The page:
began, I was carried irresistibly into this form. You say, truly, that
there was much in Clough (the whole prophetic side, in fact) which one
cannot deal with in this way.... Still, Clough had the idyllic side,
too; to deal with this suited my desire to deal again with that Cumner
country. Anyway, only so could I treat the matter this time. _Valeat
=1.= Note how the tone of the poem is struck in the first line.
=2. In the two Hinkseys.= That is, North and South Hinksey. See note,
l. 125, _The Scholar-Gipsy._
=4. Sibylla's name.= In ancient mythology the Sibyls were certain
women reputed to possess special powers of prophecy, or divination,
and who claimed to make special intercession with the gods in behalf
of those who resorted to them. Do you see why their "name" would be
used on signs as here mentioned?
=6. ye hills.= See note, l. 30, _The Scholar-Gipsy._
=14. Ilsley Downs.= The surface of East and West Ilsley parishes, in
Berkshire, some twelve or fourteen miles south of Oxford, is broken by
ranges of plateau-like hills, known in England as _downs_.
=15. The Vale.= White Horse Vale; the upper valley of the River Ock,
westward from Oxford. =weirs=. See note, l. 95, _The Scholar-Gipsy._
=19. And that sweet city with her dreaming spires.= Arnold's intense
love for Oxford and the surrounding country appears in many of his
essays and poems. In the introduction to his _Essays on Criticism_,
Vol. I, occurs the following tribute: "Beautiful city! so venerable,
so lovely, so unravaged by the fierce intellectual life of our
century, so serene!
'There are our young barbarians all at play!'
And yet, steeped in sentiment as she lies, spreading her garments to
the moonlight, and whispering from her towers the last enchantment of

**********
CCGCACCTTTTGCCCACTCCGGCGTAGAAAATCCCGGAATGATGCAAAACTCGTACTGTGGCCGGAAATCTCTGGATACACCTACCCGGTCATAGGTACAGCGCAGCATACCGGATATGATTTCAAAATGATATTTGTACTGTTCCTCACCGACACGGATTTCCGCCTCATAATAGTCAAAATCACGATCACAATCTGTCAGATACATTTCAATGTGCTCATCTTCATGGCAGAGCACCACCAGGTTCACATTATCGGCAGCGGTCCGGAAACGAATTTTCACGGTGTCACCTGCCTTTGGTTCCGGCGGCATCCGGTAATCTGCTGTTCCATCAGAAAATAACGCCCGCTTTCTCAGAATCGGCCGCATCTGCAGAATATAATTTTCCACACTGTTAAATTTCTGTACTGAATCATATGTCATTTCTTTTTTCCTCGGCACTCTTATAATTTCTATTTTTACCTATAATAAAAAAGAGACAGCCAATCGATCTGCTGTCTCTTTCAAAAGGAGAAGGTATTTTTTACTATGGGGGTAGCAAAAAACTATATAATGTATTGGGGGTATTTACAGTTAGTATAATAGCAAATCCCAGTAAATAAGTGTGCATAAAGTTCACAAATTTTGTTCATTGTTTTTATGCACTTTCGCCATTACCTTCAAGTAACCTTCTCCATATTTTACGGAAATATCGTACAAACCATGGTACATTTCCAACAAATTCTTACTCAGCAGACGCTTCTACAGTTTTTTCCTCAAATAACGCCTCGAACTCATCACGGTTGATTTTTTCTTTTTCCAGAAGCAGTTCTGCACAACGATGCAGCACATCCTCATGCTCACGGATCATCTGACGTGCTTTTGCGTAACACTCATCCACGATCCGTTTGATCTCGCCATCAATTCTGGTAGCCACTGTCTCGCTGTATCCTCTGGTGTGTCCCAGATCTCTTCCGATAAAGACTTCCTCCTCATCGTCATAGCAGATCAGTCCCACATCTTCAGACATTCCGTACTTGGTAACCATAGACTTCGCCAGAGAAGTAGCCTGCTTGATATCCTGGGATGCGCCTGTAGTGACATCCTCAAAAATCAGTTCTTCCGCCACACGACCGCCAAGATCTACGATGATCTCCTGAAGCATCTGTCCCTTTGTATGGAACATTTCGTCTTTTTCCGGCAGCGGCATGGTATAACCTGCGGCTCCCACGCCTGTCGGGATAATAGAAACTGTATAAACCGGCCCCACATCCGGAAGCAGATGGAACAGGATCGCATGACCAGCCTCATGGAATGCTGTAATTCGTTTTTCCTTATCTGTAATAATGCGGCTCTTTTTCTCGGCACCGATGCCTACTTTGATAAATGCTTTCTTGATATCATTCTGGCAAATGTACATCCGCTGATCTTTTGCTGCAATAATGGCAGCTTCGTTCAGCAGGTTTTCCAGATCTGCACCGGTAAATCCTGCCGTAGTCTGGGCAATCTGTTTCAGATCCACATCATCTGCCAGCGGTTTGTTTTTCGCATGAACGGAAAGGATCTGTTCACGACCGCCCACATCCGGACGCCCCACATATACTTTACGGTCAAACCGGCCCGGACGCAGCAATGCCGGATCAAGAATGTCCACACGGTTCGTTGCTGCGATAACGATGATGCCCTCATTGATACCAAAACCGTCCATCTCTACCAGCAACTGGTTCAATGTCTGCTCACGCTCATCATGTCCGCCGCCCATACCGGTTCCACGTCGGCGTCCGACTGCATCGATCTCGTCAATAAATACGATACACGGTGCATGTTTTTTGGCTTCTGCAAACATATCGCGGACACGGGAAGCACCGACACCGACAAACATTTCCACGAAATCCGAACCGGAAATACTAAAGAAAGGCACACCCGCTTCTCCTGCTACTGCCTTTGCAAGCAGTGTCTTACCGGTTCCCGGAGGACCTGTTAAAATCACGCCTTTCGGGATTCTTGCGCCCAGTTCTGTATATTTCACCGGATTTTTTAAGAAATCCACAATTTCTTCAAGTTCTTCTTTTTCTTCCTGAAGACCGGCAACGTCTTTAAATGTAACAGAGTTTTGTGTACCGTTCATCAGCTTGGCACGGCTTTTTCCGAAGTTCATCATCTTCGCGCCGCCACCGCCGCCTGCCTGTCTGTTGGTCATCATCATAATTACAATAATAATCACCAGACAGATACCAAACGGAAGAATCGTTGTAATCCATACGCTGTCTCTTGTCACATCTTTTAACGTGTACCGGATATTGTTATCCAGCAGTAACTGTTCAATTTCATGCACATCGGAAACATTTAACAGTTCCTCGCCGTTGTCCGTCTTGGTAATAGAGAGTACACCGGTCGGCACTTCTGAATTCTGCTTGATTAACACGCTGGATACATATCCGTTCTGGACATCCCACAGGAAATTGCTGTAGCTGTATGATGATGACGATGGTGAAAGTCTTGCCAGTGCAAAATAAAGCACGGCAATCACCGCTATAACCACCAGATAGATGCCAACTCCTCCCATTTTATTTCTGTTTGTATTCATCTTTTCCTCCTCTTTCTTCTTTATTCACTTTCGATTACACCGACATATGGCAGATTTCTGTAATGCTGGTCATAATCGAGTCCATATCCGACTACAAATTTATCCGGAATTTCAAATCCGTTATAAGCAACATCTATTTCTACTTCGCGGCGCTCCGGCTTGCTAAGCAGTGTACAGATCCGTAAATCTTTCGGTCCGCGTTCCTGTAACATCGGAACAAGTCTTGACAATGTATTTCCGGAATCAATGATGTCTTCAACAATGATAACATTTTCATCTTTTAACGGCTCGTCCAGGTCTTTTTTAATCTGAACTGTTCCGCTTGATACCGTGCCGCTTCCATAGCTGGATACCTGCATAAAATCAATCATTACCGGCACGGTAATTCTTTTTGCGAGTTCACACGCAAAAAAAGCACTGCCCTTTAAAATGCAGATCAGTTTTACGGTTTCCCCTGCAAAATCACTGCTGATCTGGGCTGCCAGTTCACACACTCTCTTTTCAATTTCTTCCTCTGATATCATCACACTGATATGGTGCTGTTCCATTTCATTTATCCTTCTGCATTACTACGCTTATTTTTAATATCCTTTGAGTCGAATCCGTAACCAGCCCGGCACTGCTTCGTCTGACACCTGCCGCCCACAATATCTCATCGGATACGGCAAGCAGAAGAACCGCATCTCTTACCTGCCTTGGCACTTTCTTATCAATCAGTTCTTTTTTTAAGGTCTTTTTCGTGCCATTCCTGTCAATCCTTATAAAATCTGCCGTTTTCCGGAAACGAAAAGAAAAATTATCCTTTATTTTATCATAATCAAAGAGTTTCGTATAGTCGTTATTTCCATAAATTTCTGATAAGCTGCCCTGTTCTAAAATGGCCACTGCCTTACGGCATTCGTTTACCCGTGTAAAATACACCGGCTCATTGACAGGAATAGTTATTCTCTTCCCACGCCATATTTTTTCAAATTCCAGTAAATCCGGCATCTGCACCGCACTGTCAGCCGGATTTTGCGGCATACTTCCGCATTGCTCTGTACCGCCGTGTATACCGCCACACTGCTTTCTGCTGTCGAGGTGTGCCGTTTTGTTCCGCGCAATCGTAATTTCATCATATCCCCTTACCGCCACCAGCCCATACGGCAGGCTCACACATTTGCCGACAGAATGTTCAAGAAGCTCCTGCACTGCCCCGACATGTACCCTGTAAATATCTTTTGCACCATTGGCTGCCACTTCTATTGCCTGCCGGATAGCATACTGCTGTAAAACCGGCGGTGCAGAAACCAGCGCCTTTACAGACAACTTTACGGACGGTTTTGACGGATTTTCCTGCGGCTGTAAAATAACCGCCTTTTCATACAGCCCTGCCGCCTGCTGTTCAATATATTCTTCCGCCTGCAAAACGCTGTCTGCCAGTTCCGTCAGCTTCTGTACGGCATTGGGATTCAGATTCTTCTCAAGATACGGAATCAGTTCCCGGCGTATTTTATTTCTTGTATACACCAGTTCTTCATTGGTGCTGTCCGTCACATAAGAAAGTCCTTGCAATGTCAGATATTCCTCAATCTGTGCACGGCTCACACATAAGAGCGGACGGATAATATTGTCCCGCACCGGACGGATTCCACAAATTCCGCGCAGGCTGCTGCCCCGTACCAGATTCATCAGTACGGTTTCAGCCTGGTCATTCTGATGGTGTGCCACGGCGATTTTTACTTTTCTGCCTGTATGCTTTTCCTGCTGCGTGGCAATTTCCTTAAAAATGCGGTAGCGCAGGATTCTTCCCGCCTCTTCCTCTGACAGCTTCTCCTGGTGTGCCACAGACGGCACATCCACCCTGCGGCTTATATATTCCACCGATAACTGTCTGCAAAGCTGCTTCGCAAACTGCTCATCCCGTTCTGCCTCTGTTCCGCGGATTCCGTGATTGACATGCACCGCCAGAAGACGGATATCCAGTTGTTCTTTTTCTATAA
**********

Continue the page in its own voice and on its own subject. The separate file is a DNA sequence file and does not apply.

the Middle Age, who will deny that Oxford, by her ineffable charm,
keeps ever calling us nearer the true goal of all of us, to the ideal,
to perfection--to beauty, in a word, which is only truth seen from
another side?... Home of lost causes and forsaken beliefs and
unpopular names and impossible loyalties! what example could ever so
inspire us to keep down the Philistine in ourselves, what teacher
could ever so save us from that bondage to which we are all prone,
that bondage which Goethe, in his incomparable lines on the death of
Schiller, makes it his friend's highest praise ... to have left miles
out of sight behind him: the bondage of 'was uns alle baendigt, Das
=20.= Compare with Lowell's lines on June, in _The Vision of Sir
=24. Once pass'd I blindfold here.= That is, at one time I could have
passed here blindfolded, being so familiar with the country. Can you
think of any other possible interpretation?
=31-40.= Compare the thought here to that of Milton's _Lycidas_, ll.
23-38. A comparison of the two poems entire, in thought and structure,
will be found to be both interesting and profitable. =Shepherd-pipe=
(l. 35). The term =pipe=, also reed (l. 78), is continually used in
pastoral verse as symbolic of poetry and song. 
=38-45. Needs must I lose them=, etc. That is, I must lose them, etc.
Arnold's great ambition was to devote his life to literature, which